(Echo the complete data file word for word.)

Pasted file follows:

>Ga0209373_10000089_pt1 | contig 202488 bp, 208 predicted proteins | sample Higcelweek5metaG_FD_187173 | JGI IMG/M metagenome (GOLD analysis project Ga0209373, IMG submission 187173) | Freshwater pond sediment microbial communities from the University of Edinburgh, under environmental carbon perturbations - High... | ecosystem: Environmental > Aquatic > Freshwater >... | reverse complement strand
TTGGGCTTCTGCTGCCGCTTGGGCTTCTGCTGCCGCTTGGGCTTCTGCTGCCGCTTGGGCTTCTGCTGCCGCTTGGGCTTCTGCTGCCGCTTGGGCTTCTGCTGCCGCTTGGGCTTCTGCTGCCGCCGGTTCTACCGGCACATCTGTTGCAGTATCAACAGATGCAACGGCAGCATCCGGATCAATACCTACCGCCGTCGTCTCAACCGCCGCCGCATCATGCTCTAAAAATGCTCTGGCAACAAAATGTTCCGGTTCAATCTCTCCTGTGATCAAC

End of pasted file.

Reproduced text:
>Ga0209373_10000089_pt1 | contig 202488 bp, 208 predicted proteins | sample Higcelweek5metaG_FD_187173 | JGI IMG/M metagenome (GOLD analysis project Ga0209373, IMG submission 187173) | Freshwater pond sediment microbial communities from the University of Edinburgh, under environmental carbon perturbations - High... | ecosystem: Environmental > Aquatic > Freshwater >... | reverse complement strand
TTGGGCTTCTGCTGCCGCTTGGGCTTCTGCTGCCGCTTGGGCTTCTGCTGCCGCTTGGGCTTCTGCTGCCGCTTGGGCTTCTGCTGCCGCTTGGGCTTCTGCTGCCGCTTGGGCTTCTGCTGCCGCCGGTTCTACCGGCACATCTGTTGCAGTATCAACAGATGCAACGGCAGCATCCGGATCAATACCTACCGCCGTCGTCTCAACCGCCGCCGCATCATGCTCTAAAAATGCTCTGGCAACAAAATGTTCCGGTTCAATCTCTCCTGTGATCAAC